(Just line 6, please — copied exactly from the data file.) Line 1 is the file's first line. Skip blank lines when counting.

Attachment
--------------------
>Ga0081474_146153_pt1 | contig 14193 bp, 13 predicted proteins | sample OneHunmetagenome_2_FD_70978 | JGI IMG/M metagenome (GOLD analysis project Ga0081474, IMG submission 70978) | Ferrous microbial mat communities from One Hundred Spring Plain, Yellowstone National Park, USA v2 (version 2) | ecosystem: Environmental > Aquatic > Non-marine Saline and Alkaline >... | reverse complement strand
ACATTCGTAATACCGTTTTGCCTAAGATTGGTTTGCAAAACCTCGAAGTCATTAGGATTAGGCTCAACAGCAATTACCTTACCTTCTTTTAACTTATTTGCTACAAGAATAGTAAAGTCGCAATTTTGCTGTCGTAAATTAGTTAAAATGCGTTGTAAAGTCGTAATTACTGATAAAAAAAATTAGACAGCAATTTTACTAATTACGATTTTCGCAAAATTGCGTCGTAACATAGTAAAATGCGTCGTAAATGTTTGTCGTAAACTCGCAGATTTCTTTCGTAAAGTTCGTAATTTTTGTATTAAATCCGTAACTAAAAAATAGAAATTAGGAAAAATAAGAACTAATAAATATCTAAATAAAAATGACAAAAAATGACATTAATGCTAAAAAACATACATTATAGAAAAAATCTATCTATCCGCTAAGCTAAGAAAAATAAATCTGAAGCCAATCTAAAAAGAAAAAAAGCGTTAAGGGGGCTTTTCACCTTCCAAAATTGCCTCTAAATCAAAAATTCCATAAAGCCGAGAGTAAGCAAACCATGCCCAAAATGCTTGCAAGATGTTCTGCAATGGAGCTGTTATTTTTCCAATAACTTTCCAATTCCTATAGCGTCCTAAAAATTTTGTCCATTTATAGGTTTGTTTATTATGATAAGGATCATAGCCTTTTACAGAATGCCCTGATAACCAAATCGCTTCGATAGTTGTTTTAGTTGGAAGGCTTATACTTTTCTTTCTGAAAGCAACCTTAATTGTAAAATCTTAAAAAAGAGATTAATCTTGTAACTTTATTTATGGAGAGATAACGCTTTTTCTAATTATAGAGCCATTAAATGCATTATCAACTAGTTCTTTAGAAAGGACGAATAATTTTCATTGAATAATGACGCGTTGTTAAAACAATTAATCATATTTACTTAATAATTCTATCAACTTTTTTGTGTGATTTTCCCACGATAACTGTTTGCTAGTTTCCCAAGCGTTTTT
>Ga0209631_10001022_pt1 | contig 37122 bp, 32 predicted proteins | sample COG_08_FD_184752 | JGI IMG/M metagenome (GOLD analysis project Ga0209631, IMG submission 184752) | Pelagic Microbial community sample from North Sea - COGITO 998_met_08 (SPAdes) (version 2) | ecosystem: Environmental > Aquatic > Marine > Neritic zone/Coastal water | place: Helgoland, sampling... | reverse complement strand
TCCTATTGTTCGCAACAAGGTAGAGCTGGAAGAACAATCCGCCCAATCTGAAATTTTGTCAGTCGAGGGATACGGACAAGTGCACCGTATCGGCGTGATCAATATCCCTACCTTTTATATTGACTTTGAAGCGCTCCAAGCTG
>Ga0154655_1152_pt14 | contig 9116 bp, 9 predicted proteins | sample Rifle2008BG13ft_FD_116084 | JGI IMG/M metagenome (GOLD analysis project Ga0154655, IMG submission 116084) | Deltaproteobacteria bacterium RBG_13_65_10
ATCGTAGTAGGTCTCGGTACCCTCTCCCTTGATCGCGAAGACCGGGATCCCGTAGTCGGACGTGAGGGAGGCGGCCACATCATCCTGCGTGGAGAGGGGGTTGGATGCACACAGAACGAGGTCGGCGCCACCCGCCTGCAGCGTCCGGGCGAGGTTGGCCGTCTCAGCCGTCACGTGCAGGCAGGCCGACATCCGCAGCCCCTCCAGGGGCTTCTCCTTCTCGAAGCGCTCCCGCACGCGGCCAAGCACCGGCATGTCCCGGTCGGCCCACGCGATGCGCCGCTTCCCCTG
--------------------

ATCGTAGTAGGTCTCGGTACCCTCTCCCTTGATCGCGAAGACCGGGATCCCGTAGTCGGACGTGAGGGAGGCGGCCACATCATCCTGCGTGGAGAGGGGGTTGGATGCACACAGAACGAGGTCGGCGCCACCCGCCTGCAGCGTCCGGGCGAGGTTGGCCGTCTCAGCCGTCACGTGCAGGCAGGCCGACATCCGCAGCCCCTCCAGGGGCTTCTCCTTCTCGAAGCGCTCCCGCACGCGGCCAAGCACCGGCATGTCCCGGTCGGCCCACGCGATGCGCCGCTTCCCCTG